TRIBUTE TO JONAS MEKASThis program celebrates the figure of Jonas Mekas as godfather of a generation of avant-garde filmmakers whom he defended and supported from the pages of Film Culture and The Village Voice and in the sessions of the Filmmakers’ Cinematheque and the Anthology Film Archives. The community of artists and friends that surrounded Jonas Mekas from the time of his arrival to New York in 1949 is immense and kaleidoscopic, which makes the task of selecting only a few names complicated and probably unjust. This tribute is only a small sampling of the filmmakers who Mekas considered indispensable because there was poetry in their cinema and because they knew how to reflect the concerns of the man and woman of their time, a quality that this Lithuanian filmmaker considered essential for a film to have a meaning beyond its formal technique and the appearance of its images.
“In the times of bigness, spectaculars, one hundred million dollar movie productions,
I want to speak for the small, invisible acts of human spirit…”
Jonas Mekas, Anti-100 Years of Cinema Manifesto
Program and notes by Andrea Franco and Javier TrigalesPROGRAMCHUMLUM
Ron Rice, USA, 1964, 16mm, 26 min.
The most famous of Ron Rice’s works and one of the spearheads of American experimental cinema, Chumlum is a psychedelic hedonist film focused on colour, superimpositions, transparencies and a seductive lassitude. Starring one of the faces of the underground, Mario Montez, who was also sought out for films by Andy Warhol and Jack Smith, Chumlum dialogues in a way that is natural and enriching, creating an extraordinary sensation of artistic community.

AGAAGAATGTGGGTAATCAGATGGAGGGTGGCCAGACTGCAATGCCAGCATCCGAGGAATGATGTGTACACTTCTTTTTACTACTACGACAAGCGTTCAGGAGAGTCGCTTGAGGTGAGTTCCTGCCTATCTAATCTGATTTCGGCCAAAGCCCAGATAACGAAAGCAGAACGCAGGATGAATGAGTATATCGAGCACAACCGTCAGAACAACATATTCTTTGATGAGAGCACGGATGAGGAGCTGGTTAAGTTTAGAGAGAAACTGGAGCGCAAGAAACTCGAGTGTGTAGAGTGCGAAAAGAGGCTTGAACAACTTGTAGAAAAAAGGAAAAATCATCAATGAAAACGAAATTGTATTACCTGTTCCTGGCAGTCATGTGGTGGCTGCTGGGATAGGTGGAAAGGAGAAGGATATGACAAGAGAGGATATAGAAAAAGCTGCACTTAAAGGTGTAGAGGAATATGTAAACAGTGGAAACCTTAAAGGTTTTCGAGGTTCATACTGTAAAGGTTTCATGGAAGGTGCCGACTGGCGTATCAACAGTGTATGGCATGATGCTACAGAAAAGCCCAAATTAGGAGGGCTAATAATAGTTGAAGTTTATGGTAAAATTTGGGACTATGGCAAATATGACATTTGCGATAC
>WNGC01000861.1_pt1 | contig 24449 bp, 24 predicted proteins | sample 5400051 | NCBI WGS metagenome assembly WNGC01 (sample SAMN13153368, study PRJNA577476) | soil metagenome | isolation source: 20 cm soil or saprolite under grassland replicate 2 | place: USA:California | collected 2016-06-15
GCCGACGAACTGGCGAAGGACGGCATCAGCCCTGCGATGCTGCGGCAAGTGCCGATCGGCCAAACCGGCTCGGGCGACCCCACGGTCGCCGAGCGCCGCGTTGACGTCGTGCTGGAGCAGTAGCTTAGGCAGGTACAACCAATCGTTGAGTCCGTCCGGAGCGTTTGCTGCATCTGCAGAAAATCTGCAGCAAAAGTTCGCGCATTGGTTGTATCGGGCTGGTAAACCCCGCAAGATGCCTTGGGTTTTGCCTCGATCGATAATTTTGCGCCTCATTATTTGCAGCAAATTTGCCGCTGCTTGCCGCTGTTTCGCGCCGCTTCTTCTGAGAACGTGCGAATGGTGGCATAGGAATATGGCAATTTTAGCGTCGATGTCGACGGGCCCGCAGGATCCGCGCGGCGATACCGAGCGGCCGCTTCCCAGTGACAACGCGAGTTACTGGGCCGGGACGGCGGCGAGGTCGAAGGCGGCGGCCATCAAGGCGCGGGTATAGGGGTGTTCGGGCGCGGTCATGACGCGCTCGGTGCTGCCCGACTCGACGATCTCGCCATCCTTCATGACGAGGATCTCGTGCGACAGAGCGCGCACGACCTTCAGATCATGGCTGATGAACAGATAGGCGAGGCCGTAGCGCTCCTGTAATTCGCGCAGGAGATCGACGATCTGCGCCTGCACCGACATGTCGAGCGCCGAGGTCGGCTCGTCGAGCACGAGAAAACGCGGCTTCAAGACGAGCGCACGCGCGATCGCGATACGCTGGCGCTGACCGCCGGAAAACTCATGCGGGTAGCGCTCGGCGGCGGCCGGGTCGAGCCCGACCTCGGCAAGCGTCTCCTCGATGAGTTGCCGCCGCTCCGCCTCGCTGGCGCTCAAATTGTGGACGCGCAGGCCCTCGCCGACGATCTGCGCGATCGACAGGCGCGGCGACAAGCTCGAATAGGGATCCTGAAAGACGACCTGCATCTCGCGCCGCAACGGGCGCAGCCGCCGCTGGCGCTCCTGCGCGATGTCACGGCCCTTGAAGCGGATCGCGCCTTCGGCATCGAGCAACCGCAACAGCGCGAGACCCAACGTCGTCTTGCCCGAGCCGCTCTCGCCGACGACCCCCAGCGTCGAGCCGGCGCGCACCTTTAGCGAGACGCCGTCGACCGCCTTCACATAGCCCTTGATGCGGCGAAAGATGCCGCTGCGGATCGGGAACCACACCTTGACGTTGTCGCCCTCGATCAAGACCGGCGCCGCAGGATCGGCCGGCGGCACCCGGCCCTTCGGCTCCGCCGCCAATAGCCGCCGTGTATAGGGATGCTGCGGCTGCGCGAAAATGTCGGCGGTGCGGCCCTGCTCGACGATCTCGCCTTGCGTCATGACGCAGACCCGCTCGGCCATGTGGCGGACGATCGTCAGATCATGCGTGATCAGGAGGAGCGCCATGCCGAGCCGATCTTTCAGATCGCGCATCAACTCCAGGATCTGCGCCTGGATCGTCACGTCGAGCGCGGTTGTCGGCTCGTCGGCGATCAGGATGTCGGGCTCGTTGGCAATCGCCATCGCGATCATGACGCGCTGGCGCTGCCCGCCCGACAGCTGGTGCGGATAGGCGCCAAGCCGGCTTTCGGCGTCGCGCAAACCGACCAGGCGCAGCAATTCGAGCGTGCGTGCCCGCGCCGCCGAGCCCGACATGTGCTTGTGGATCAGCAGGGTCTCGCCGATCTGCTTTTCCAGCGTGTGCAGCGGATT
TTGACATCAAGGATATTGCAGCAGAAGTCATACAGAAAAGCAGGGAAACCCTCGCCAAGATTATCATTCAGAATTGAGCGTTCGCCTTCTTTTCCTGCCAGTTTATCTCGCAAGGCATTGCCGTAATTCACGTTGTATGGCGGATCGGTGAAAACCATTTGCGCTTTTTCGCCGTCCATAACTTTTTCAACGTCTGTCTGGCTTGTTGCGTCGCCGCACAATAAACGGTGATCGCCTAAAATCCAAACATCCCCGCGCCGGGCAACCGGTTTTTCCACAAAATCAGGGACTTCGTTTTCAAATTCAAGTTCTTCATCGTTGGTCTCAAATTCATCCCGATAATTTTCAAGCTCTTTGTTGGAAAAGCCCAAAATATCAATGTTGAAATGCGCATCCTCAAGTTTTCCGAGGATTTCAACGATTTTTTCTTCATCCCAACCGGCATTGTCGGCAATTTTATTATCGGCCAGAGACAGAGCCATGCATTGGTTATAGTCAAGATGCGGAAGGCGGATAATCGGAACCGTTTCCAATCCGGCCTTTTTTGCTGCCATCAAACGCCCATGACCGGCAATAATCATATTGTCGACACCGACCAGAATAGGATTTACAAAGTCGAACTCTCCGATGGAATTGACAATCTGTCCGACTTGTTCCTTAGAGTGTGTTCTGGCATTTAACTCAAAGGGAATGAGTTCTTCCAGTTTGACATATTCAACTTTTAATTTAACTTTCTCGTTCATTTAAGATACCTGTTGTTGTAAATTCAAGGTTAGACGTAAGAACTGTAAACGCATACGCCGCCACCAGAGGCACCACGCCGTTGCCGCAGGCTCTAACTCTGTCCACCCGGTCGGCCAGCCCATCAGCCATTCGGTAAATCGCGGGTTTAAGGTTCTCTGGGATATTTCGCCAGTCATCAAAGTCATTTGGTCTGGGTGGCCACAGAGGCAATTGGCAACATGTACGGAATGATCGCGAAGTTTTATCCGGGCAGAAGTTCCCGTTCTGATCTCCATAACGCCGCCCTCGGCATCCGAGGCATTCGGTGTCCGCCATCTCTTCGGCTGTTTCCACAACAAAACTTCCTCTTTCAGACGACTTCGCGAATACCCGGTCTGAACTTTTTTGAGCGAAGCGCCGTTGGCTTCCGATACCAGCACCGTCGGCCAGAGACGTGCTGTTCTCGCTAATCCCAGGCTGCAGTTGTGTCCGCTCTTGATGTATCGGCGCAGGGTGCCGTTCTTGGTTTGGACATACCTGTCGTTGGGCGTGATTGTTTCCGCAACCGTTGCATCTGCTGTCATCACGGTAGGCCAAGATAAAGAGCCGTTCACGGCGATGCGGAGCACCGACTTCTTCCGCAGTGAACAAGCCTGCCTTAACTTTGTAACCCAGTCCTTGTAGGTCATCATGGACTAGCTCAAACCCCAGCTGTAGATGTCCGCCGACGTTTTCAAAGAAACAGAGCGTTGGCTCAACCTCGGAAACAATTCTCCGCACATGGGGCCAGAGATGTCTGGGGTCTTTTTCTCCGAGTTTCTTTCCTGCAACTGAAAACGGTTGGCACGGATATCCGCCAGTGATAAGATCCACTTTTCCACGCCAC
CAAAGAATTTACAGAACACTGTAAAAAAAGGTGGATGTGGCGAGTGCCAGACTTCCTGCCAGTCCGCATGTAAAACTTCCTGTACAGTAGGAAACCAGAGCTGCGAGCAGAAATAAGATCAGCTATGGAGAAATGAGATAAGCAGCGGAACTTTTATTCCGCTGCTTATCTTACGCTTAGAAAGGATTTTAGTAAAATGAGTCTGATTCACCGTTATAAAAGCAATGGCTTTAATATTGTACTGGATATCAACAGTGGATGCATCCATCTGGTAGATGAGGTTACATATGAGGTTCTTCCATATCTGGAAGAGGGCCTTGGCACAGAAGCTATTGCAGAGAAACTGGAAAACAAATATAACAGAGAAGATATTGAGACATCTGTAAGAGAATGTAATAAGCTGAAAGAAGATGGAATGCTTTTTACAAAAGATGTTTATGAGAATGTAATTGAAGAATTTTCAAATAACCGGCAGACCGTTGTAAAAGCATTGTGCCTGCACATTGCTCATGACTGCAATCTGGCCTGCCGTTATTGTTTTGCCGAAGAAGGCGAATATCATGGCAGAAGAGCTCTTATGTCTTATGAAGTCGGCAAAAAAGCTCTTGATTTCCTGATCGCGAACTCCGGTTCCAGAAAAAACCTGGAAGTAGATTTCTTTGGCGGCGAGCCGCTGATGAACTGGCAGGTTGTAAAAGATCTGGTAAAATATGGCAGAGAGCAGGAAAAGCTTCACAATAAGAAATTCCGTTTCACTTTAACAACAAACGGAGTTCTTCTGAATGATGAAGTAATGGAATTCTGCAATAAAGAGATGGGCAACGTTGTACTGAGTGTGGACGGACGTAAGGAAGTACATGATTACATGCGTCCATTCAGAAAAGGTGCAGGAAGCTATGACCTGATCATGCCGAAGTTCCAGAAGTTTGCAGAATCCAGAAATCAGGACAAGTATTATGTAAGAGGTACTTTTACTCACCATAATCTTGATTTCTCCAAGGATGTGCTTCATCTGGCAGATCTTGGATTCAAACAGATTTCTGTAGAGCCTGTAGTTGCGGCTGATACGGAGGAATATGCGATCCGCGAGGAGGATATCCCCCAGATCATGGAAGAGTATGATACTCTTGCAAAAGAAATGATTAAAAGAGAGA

“Rice’s Chumlum has been acclaimed as a masterpiece in Brussels, in Paris, in Stockholm. Les Temps Modernes compared it to Fragonard. But New York Police and city bureaucrats will not permit Rice to show his films! They would rather see him starve to death in Mexico. I am ready to take up a gun when I think about this…” (J.M.)EYEWASH
Robert Breer, USA, 1959, 16mm, 3 min.
Eyewash is a discourse on the phenomenology of sight, concerning “another way of seeing”. Breer once defined it as a visual cleansing for our tired eyes, which put up with thousands of visual impacts a day in which each one carries information that we must assimilate. Here, Robert Breer frees the viewer from this burden and lets the flow of images blend with the flow of thought. The photograms are related to one another by geometric, rhythmic or colorimetric relationships via superimpositions, collages and pictorial impressions on the celluloid itself.
“Breer’s films do not get much public acclaim. His shows are not among the heavily attended. His films attract no noise. But they are among the best films made today anywhere. A new film by Robert Breer is an important event. Imagine Mondrian or Dubuffet or Kooning opening a one-man show in New York, and imagine all critics missing it? The premier of Breer’s 69 was exactly an occasion of such proportion. And all movie critics missed it. History of cinema will remember my words.” (J.M.)SURFACE TENSION
Hollis Frampton, USA, 1968, 16mm, 10 min.
One of Frampton’s first films, divided into three parts where the rhythm and order of cinematographic elements already function as a sort of summa of the possibilities of the experimental.